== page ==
Posted and filed under Healthcare, Payers.

The Children’s Health Insurance Program (CHIP) is a program that has managed to gain (mostly) bipartisan support, as it provides low-cost healthcare to children in families that earn too much money to qualify for Medicaid; but its days may be numbered.  The funding for CHIP ended on September 30th, 2017…and unfortunately, Congress has not yet reauthorized it.

What does this mean, exactly?

It means that state lawmakers and Congress must act fast in order to keep these children covered. The Democratic party has taken even further initiative, urging Republicans to make a determination before the holidays – aka – before health insurance for low-income families runs out.

Legislators missed the September 30th renewal date due to other conflicting ideologies surrounding healthcare, and the Affordable Care Act. This oversight has the potential to cease coverage for nearly 9 million children across the nation. A Georgetown University report states that 1.9 million of these children could lose coverage by January if legislators delay their decision any further.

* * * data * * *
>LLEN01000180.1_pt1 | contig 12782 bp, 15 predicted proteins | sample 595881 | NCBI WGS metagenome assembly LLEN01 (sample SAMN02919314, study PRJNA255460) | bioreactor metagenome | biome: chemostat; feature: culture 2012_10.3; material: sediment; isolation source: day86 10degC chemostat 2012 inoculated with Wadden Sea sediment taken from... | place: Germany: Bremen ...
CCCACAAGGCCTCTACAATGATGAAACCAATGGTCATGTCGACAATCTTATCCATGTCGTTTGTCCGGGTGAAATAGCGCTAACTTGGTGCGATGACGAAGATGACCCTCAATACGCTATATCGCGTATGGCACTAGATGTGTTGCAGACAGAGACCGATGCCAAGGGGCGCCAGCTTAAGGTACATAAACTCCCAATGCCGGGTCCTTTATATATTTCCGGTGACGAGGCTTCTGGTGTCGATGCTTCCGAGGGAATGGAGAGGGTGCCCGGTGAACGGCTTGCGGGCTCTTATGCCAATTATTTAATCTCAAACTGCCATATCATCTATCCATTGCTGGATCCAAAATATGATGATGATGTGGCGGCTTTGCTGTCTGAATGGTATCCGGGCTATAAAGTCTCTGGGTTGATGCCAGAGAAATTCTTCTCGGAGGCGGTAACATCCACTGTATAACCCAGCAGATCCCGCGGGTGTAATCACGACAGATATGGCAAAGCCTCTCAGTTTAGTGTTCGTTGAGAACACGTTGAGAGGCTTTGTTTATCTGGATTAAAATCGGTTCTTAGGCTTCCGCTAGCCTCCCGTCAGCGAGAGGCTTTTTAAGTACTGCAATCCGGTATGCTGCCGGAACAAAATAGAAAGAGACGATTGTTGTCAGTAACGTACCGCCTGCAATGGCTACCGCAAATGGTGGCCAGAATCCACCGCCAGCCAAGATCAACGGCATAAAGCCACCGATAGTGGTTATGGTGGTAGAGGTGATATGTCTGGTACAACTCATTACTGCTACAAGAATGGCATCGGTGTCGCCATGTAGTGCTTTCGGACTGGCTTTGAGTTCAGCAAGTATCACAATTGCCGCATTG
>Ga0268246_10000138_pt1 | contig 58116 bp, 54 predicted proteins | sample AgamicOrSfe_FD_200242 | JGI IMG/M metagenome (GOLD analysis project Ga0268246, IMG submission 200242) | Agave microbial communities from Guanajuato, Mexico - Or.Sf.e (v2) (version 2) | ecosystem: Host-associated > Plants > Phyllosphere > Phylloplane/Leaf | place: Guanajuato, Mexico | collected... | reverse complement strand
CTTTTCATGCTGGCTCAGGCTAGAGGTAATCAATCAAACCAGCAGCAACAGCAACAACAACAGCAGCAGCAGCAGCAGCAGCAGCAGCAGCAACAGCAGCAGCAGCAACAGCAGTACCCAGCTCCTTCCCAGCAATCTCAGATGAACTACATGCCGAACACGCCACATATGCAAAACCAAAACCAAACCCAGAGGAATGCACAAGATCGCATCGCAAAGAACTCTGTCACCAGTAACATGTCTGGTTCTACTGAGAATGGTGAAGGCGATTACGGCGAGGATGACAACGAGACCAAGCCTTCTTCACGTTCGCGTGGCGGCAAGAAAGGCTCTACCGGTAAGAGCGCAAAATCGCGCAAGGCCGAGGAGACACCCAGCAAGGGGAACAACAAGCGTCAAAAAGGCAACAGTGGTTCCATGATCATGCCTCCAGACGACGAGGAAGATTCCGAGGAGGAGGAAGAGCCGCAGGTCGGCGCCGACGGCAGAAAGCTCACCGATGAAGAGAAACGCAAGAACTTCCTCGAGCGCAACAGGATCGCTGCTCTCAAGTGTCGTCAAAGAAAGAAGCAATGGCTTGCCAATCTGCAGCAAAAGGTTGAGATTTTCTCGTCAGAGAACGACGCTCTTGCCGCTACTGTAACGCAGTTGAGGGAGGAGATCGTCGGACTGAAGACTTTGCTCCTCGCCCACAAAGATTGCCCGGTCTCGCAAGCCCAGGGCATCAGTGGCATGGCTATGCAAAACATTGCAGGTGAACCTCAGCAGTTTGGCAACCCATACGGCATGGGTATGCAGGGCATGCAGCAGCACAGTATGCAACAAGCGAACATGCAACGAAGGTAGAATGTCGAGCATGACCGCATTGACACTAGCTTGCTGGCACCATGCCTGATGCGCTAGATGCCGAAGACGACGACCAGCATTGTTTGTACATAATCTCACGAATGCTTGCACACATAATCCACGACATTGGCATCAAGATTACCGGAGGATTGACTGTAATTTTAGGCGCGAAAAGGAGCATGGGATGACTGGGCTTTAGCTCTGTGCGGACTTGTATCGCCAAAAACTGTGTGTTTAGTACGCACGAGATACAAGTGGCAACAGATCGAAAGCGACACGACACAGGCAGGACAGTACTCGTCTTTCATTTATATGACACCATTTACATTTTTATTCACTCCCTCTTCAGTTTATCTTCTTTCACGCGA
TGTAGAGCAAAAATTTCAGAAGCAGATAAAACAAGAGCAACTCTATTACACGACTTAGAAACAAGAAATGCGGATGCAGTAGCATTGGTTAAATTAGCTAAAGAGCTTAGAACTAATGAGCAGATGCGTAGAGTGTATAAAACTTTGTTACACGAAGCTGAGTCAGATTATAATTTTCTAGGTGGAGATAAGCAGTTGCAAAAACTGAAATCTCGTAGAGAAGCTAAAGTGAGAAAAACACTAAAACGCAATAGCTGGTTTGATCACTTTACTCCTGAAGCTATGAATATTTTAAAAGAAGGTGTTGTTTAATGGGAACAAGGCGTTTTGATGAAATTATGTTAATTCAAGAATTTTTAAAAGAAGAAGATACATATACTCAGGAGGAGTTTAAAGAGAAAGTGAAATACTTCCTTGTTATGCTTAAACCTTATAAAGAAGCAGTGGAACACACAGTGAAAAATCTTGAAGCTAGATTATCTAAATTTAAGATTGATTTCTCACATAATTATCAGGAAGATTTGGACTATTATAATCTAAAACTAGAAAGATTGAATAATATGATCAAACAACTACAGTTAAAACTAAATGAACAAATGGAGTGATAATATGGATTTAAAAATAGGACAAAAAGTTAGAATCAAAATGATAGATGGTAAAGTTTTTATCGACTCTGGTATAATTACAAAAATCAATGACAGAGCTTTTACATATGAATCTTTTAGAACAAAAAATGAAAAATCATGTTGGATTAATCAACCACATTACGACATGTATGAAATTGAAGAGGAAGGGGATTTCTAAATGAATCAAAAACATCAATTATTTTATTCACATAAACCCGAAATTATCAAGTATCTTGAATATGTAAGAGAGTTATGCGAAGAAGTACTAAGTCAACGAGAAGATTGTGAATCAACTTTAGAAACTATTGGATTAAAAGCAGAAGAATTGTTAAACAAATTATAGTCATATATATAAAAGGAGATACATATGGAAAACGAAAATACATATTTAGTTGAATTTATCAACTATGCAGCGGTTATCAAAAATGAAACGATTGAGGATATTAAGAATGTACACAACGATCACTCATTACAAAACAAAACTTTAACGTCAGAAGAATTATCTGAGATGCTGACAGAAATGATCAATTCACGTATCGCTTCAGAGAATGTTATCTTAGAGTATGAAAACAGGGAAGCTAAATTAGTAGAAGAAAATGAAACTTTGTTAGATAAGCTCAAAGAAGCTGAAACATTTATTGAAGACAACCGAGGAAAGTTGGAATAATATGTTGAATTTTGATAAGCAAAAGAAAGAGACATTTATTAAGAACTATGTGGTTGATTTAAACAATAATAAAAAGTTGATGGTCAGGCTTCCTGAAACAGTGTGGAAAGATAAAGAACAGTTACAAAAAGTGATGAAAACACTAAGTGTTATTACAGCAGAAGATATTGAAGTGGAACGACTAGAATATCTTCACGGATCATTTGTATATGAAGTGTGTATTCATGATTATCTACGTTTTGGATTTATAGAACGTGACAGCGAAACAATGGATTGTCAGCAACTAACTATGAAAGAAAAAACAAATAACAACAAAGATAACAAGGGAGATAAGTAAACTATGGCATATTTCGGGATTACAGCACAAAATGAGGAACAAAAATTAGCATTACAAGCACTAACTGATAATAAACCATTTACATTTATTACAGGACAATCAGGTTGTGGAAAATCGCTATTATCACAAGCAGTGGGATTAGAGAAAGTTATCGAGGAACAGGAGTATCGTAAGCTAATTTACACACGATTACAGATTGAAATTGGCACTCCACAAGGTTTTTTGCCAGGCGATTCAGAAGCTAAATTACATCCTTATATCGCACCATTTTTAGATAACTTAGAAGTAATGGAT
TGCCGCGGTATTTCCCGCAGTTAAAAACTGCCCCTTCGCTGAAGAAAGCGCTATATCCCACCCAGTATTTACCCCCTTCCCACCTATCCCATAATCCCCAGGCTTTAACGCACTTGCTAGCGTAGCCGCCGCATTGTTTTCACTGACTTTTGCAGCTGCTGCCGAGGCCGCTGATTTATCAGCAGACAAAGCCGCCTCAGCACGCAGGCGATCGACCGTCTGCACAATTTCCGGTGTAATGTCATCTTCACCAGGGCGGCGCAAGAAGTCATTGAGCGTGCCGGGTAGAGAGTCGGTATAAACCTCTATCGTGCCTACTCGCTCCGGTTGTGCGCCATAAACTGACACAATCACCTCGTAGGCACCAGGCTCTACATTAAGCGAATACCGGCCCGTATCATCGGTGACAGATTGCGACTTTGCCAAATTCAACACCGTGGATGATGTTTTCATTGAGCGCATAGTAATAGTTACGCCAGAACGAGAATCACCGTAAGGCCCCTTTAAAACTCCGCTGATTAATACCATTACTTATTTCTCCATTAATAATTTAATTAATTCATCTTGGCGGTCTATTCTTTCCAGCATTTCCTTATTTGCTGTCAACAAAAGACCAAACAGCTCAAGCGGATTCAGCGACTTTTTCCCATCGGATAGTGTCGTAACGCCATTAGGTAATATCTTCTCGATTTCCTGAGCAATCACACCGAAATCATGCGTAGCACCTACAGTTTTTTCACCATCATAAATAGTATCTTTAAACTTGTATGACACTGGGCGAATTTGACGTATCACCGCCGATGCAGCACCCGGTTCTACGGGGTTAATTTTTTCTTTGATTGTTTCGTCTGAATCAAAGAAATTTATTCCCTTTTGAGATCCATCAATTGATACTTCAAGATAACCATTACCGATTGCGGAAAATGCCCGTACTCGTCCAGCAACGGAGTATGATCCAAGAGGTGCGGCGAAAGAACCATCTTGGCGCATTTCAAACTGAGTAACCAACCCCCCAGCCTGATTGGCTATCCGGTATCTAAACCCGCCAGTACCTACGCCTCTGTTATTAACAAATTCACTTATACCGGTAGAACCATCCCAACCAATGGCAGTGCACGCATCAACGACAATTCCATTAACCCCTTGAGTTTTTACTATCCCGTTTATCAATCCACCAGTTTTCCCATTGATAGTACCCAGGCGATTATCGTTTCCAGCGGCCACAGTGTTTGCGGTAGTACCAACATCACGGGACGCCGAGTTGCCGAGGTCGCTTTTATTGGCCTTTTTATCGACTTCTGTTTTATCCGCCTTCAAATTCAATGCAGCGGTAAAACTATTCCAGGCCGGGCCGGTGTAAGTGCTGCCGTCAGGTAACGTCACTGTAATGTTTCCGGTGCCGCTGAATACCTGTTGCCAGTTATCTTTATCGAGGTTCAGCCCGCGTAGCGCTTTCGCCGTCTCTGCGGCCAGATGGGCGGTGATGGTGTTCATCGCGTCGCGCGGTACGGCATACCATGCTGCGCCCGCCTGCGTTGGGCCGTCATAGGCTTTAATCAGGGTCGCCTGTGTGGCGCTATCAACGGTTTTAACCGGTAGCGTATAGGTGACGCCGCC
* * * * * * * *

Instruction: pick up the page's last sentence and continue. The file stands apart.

“Congress must get CHIP done before they leave for the holidays. The policy for a five-year CHIP extension has had bipartisan support for months now, so there are no more excuses for kicking this can down the road any further,” said Joan Alker, executive director of the Georgetown University research center. “Families need the peace of mind that their child’s coverage will not disappear as the new year begins.”

Currently, the federal government is scheduled to shut down on Friday to facilitate Republican decision on the matter. The GOP has teased at short-term solutions, but it is predicted these will only last through the first half of January.

Is this the end of CHIP? Or will it be reauthorized?

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